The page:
Linux Kernel: "Drop Support For x86-32"
Written by Michael Larabel in Linux Kernel on 23 August 2012 at 10:11 PM EDT. Add A Comment
An alleged Linux user-space developer has called for dropping x86 32-bit support from the Linux kernel.

If you need a good laugh to start or end the day, there's the Drop support for x86-32 thread on the Linux kernel mailing list. Microsoft is planning to drop their 32-bit flavor of Windows beginning with the next release, Windows 9. Microsoft has already shared that Windows 8 will be their last 32-bit release and then Windows 9 will only support "x64" when it comes to the x86 architecture. The user initiating this thread is proposing that Linux drops support for 32-bit support too at the same time as the release of Windows 9 x64.

In a follow-up to the serious message, this person's reasoning for wanting x86-32 deprecated is that Linux now supports x32 (even though this is for 64-bit hardware, not something for 32-bit hardware...), it will slow down the adoption of x32 as "if new ABI was added, old one should be removed" (but again this is coming from some ignorant troll), wastes time of developers to support x86-32, and that the support can be dropped when Windows 9 is released around the year 2015. This isn't a kernel contributor making the proposal.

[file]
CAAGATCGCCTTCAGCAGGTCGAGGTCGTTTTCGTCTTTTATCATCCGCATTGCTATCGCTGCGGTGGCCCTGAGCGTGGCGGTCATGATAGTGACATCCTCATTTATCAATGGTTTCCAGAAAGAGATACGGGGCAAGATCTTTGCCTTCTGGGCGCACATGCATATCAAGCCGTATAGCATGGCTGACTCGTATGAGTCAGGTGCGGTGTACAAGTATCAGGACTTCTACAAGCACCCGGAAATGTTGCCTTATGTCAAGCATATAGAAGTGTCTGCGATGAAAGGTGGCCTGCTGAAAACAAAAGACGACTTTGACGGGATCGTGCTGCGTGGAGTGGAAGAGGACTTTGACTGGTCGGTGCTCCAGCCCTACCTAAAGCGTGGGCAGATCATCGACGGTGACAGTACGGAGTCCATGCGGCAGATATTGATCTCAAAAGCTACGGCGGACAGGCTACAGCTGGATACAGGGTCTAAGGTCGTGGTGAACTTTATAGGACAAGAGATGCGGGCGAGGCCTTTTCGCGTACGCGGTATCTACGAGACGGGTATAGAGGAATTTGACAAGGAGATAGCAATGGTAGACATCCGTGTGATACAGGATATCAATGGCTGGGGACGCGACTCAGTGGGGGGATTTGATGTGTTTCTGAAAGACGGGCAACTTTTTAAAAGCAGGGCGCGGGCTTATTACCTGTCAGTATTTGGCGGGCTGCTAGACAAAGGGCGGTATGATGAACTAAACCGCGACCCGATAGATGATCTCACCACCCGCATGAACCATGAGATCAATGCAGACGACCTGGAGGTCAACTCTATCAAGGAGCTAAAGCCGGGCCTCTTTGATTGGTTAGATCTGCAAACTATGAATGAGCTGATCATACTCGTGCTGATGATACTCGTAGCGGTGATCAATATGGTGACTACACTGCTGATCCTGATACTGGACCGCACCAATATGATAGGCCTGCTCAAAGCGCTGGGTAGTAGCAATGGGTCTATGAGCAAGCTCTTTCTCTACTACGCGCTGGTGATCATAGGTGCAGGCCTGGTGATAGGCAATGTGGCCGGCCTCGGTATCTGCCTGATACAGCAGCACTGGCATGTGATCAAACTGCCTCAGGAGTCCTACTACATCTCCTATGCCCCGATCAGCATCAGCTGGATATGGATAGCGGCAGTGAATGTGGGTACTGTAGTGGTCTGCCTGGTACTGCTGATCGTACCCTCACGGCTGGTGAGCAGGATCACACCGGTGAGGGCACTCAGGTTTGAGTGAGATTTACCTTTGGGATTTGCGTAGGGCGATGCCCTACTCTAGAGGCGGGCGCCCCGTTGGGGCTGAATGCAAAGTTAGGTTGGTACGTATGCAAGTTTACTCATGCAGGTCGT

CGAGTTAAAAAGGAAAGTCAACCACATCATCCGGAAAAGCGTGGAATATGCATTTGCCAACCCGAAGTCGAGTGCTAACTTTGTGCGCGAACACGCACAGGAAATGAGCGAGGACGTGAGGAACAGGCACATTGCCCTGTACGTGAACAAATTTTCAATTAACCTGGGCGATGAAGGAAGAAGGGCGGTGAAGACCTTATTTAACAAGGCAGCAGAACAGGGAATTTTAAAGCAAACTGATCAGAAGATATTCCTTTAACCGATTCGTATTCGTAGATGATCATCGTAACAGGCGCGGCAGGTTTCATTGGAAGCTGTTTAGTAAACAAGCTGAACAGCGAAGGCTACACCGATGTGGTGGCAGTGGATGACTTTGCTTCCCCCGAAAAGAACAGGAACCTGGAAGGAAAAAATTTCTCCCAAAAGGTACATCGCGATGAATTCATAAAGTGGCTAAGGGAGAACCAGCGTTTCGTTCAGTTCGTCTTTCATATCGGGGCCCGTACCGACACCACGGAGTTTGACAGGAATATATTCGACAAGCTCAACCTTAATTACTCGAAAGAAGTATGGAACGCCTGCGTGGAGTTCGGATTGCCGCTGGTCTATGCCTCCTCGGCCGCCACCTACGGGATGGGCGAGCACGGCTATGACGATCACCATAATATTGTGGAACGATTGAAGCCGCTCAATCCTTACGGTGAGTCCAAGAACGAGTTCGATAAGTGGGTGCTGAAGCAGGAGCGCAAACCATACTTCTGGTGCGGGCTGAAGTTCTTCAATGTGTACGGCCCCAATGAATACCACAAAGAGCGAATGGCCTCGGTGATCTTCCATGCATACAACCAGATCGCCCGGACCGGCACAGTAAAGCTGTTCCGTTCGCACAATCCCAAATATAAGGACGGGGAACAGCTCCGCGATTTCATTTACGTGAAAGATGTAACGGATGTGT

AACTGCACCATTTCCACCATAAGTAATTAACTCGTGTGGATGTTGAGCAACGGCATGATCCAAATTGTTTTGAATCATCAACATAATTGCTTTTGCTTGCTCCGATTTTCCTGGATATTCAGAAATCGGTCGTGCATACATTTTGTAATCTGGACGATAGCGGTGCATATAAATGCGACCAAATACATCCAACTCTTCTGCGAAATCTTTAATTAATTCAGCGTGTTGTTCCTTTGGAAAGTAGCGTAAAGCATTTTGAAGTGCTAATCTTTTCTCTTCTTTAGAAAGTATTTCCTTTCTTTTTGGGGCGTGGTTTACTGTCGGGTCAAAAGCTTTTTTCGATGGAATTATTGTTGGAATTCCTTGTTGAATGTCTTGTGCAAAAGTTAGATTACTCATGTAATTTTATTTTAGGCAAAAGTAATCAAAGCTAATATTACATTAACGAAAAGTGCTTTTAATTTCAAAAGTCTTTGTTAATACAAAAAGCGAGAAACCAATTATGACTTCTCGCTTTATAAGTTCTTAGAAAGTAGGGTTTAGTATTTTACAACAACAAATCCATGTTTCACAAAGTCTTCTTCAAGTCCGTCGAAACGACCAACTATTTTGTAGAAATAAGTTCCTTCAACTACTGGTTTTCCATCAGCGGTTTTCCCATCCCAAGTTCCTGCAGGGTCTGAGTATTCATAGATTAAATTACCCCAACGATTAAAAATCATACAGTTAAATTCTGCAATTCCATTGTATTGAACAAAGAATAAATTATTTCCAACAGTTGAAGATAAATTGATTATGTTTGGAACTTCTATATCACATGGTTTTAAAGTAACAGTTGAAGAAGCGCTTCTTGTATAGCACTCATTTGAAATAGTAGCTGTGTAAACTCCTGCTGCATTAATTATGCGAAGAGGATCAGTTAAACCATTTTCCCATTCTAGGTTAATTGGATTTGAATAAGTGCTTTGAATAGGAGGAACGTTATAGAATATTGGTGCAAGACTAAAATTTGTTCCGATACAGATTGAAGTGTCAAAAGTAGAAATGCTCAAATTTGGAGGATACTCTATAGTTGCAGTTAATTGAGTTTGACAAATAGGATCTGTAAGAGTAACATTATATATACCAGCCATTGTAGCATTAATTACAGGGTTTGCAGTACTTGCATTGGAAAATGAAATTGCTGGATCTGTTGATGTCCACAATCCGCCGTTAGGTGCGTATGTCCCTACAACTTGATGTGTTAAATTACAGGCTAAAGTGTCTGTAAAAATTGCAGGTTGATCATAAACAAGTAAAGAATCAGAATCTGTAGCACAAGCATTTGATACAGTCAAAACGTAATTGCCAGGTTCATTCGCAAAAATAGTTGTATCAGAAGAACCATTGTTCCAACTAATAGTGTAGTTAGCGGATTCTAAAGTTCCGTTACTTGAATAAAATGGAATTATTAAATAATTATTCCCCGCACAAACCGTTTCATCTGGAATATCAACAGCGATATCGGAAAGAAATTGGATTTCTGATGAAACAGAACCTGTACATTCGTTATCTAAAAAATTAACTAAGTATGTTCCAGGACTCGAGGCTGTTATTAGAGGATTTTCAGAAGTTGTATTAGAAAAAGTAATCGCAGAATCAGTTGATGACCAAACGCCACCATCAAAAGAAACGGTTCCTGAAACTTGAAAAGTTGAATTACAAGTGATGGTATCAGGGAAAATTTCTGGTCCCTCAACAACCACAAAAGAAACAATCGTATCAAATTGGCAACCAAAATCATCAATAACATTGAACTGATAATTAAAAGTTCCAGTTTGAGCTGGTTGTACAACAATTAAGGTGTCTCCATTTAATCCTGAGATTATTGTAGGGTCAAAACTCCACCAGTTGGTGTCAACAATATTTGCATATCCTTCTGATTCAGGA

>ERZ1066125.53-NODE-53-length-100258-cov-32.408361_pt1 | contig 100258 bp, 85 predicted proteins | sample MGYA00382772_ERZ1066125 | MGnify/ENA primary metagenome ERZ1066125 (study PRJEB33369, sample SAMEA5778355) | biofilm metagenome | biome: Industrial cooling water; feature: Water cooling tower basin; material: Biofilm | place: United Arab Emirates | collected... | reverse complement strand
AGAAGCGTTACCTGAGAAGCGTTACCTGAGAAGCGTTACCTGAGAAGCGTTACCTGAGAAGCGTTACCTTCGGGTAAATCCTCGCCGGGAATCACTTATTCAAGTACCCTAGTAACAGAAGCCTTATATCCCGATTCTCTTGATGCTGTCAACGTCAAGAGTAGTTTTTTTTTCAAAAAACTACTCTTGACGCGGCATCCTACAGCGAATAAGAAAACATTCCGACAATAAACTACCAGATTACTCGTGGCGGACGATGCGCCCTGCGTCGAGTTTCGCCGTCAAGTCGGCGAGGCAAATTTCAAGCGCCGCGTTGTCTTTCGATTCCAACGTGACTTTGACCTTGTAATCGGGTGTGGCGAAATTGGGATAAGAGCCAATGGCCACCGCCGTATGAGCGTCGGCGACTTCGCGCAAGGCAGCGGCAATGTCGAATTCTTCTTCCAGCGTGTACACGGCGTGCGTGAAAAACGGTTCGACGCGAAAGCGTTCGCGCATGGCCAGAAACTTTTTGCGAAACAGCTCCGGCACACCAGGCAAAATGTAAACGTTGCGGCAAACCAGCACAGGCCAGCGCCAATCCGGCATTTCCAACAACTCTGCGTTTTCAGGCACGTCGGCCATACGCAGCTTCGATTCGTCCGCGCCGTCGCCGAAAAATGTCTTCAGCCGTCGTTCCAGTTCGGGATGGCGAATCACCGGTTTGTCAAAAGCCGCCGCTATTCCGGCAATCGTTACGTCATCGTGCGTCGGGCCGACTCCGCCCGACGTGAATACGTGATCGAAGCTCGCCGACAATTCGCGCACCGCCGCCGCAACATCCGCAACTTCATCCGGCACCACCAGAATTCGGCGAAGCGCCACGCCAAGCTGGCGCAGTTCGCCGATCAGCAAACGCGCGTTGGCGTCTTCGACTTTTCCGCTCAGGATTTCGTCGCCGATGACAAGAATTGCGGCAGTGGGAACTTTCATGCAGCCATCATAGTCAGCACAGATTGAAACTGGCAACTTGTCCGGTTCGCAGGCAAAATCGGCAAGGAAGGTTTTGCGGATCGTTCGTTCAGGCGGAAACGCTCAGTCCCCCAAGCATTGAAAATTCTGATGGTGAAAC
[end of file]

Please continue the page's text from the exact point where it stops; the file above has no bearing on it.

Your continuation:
Of course, no other Linux kernel developers have yet to agree with this person regarding dropping the x86 32-bit support and just continue feeding the troll (this LKML thread was just too entertaining to pass up writing about and certain to spark a lively forum discussion). Linux kernel developers have no plans to abandon x86-32 support anytime in the near future. Seeing as the mainline Linux kernel is still supporting hardware like the Motorola 68000 (m68k), IBM S390, SPARC, and other older CPU architectures, it will likely be another decade at least before Linux kernel developers consider dropping x86-32 support. With x86-32 having much common code to x86-64 within the Linux kernel, even a decade will probably be too short before the code enters an unmaintained and abandoned state within Linux. (Though one change I would like to see is for Canonical is to finally recommend 64-bit Ubuntu by default.)
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Michael Larabel is the principal author of Phoronix.com and founded the site in 2004 with a focus on enriching the Linux hardware experience. Michael has written more than 10,000 articles covering the state of Linux hardware support, Linux performance, graphics drivers, and other topics. Michael is also the lead developer of the Phoronix Test Suite, Phoromatic, and OpenBenchmarking.org automated benchmarking software. He can be followed via Twitter or contacted via MichaelLarabel.com.

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